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Reappraisal Q&A

Why does the county reappraise property?

North Carolina law requires counties to reappraise all real property once every eight years but allows reappraisal once every four years. Since 1995, Henderson County has conducted a reappraisal every four years. The county must assess 68,000 parcels. The effective date of the reappraisal is Jan. 1, 2019.

Who is responsible for the reappraisal?


The assessor, not the Board of Commissioners, is responsible for establishing the assessed value of property; the commissioners, not the assessor, sets the tax rate.
N.C. law requires counties to assess real property at its “true value in money, meaning market value.” The assessor sets market value based on “the most recent qualified sale” near the appraisal date. Sales between family members and other non-arm’s length transactions are excluded. Fair market value is what a house or other piece of property would sell for between a willing seller and “a financially able buyer.”

How does the assessor establish the value?


Henderson County uses a “mass appraisal” process that groups similar properties together based on location, type of construction, age, replacement cost, advantages and disadvantages, zoning and other factors. For property such as apartments or offices, the assessor may base the value on net operating income. The market approach takes into account an arm’s length sale of similar properties.

Are there exceptions?


Yes. The taxable value is lower when the owner is enrolled in the Present-Use Value Program for farm, horticulture or forestry use. There are also tax relief programs for the elderly, disabled and disabled veterans. Among uses exempt from property taxes are churches and other religious property, schools, nonprofit agencies and government buildings.

When will I get my Notice of Assessed Value?


It will be mailed about Feb. 1.

Can I appeal?


Yes. The first step is to file an informal appeal using the form included in your Notice of Assessed Value. (You can also get a form at the tax office or on line.) After an appraiser reviews the informal appeal, the tax office will mail the result to the property owner. An appeal could result in the assessed value “being left unchanged, reduced or increased.” The next step if the property owner is unsatisfied is to file a Formal Appeal with the county Board of Equalization & Review. The Board of Equalization & Review will meet as needed from April 15 to May 15. An appeal from the local board goes to the North Carolina Property Tax Commission. Appeals from the state Tax Commission go to the North Carolina Court of Appeals and state Supreme Court.

What are grounds for appeal?


The assessed value exceeds or is substantially below market value or the property “has been appraised inequitably as it relates to the market value of comparable properties.” Reasons that are not grounds for an adjustment include the percentage change from the previous value, actual construction cost, the amount of taxes due, financial ability to pay taxes, insurance value or liquidation or salvage value.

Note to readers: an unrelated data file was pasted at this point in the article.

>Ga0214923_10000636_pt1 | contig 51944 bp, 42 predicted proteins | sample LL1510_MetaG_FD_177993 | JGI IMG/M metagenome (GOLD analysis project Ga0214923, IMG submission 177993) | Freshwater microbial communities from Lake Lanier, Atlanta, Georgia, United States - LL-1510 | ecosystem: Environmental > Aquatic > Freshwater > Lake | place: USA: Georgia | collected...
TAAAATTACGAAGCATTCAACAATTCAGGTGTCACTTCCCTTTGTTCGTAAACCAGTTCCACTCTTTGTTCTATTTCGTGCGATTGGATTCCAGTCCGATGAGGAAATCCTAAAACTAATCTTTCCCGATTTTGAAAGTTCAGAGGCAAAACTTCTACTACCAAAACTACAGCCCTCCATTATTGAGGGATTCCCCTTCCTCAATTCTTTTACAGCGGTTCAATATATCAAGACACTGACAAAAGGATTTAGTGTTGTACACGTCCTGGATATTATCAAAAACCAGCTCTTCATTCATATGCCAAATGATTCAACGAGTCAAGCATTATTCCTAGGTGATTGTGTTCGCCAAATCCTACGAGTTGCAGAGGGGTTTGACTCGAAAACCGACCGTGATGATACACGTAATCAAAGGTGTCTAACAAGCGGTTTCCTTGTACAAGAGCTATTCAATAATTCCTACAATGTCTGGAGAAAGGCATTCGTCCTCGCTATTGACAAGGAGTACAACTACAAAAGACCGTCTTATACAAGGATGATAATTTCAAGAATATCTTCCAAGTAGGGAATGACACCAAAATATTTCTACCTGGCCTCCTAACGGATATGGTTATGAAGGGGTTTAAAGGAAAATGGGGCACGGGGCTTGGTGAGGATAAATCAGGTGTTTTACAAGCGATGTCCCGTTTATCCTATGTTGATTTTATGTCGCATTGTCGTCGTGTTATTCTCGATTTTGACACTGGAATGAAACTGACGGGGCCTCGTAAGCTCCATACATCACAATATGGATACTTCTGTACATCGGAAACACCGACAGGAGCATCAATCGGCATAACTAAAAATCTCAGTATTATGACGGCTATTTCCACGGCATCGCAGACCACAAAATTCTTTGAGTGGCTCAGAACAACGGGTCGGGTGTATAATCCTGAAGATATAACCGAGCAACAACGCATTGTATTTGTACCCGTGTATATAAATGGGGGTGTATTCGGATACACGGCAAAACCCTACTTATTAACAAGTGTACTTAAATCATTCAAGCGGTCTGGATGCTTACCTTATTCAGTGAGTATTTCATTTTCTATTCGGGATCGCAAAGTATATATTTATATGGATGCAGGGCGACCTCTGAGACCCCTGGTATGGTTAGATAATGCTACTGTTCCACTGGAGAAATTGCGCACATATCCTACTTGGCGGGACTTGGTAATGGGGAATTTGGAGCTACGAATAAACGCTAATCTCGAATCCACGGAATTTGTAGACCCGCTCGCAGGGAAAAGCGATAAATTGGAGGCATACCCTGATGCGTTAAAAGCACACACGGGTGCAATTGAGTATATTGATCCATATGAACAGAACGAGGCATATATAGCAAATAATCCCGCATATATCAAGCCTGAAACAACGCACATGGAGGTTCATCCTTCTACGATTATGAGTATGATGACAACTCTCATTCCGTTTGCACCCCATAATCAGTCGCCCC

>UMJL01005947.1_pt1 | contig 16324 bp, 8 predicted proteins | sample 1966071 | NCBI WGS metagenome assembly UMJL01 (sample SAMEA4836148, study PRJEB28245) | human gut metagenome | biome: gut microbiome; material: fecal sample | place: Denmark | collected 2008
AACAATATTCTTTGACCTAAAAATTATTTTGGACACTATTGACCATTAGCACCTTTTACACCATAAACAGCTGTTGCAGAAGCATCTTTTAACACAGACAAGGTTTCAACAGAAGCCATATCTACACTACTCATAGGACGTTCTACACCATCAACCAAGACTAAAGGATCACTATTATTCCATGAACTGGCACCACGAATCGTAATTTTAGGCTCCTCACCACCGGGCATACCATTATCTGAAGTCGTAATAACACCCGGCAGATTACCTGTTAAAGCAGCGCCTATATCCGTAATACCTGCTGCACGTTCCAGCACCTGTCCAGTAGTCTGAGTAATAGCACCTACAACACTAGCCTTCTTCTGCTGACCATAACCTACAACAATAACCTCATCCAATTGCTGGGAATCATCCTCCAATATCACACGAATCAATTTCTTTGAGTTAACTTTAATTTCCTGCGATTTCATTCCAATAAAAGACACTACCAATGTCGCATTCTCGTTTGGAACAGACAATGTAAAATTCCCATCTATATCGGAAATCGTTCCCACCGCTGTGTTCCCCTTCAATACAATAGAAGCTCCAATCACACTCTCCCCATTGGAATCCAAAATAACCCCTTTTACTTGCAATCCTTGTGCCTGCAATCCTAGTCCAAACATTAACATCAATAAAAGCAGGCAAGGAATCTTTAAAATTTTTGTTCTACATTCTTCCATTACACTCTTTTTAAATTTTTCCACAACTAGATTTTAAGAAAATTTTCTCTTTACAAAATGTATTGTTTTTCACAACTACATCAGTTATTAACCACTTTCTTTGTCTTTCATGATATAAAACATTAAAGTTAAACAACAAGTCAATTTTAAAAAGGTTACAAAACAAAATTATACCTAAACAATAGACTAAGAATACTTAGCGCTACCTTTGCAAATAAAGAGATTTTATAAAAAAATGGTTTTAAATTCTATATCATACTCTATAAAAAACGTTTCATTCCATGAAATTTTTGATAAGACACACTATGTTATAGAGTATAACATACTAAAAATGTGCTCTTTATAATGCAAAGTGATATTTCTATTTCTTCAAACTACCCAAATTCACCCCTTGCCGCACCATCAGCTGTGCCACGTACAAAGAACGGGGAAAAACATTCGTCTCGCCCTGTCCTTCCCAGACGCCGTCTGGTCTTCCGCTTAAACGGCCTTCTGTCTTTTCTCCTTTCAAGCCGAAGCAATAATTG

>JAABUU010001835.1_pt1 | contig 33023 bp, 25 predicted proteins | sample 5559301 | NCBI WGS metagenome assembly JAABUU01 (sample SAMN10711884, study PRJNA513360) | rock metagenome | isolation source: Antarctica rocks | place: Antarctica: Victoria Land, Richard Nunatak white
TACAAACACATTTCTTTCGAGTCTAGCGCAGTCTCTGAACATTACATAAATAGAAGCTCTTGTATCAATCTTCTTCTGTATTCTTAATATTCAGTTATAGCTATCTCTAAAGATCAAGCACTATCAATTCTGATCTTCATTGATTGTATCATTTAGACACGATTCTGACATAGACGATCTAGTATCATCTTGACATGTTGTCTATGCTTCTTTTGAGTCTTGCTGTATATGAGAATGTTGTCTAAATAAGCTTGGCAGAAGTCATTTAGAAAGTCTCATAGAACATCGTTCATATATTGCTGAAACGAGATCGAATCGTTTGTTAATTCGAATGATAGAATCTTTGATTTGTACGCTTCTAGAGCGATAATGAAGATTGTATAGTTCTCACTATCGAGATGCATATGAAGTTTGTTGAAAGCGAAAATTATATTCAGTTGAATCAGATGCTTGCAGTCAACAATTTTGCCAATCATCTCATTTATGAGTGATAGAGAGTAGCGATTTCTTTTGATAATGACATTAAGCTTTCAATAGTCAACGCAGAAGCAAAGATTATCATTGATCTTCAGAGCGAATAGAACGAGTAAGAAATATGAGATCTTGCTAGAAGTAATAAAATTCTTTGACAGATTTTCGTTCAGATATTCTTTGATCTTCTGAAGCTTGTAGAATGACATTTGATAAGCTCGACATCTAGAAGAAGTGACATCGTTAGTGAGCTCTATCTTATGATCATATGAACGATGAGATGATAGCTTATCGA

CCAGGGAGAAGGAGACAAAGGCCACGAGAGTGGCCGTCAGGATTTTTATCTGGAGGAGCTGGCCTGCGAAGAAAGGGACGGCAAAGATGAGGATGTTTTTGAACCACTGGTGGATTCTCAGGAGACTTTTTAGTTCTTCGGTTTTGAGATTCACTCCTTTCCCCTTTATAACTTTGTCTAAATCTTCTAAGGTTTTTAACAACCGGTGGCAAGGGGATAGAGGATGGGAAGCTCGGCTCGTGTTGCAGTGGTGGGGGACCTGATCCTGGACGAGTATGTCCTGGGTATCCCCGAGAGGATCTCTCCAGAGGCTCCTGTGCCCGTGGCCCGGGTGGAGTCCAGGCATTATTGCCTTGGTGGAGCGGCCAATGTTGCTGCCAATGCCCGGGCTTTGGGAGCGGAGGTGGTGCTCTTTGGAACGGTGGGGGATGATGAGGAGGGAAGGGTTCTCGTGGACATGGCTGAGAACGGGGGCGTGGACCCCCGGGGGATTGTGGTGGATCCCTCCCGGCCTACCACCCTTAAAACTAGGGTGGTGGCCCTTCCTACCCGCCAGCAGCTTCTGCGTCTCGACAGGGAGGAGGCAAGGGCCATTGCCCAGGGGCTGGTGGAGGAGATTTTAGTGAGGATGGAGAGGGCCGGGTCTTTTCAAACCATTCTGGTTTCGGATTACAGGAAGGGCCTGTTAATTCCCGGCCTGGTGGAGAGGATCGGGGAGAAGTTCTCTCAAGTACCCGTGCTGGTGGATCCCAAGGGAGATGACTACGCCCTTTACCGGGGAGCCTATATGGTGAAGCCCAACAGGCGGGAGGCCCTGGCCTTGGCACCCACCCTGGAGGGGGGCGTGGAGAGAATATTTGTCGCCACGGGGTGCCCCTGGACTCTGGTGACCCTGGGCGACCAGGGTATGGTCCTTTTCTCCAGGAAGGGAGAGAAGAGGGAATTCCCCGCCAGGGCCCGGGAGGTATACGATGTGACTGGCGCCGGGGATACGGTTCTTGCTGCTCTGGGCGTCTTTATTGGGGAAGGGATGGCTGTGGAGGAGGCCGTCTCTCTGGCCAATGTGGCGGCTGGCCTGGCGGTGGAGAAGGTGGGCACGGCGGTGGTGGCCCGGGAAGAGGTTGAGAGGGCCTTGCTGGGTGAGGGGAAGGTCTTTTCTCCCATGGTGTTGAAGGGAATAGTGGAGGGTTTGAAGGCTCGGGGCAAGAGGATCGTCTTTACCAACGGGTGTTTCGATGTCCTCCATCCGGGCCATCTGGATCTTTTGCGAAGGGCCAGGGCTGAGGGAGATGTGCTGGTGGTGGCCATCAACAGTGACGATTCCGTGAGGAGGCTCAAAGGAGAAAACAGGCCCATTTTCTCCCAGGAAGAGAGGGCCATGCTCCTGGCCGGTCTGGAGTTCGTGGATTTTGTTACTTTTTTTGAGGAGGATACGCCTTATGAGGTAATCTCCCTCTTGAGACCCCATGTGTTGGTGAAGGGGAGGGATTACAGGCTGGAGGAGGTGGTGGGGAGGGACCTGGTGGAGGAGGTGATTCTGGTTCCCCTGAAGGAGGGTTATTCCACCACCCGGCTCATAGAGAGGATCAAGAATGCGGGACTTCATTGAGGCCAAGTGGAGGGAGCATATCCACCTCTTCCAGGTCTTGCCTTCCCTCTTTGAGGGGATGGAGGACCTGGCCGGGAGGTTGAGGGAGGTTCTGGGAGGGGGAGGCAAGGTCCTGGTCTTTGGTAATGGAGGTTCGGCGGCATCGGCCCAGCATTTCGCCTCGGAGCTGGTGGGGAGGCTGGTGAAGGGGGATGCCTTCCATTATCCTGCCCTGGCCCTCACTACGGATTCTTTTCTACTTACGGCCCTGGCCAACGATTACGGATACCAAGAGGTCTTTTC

Does the reappraisal apply in all taxing districts?

Yes. Cities and fire districts do not assess property for tax purposes. The county collects taxes for the fire districts and the part of the town of Saluda in Henderson County. Hendersonville, Fletcher, Laurel Park, Flat Rock and Mills River set their own tax rate and bill and collect property taxes in the municipality.

Will the county publish a revenue neutral tax rate?


Yes, by state law it has to. The revenue neutral rate is the tax rate the county would impose to produce the same amount of revenue it would have received had no reappraisal had occurred. In practice, that means if the gross taxable value of all real property goes up by, say, 10 percent, the revenue neutral rate would be lower than the current tax rate (56.5 cents per $100 value) by a corresponding amount. The Board of Commissioners, not the assessor, establishes the revenue neutral rate.

Does the Board of Commissioners have to adopt the revenue neutral tax rate?


No, it can adopt a lower or higher rate.

When will the Board of Commissioners and cities set the tax rate for their 2019-2020 budgets?

By June 30, 2019.

When will I get my property tax bill?

The bills are mailed in August and become due on Sept. 1, 2019. Property owners have until Jan. 5, 2020, to pay the property tax bill without interest.

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Sources: Henderson County Guide to 2019 Reappraisal, interviews.

 

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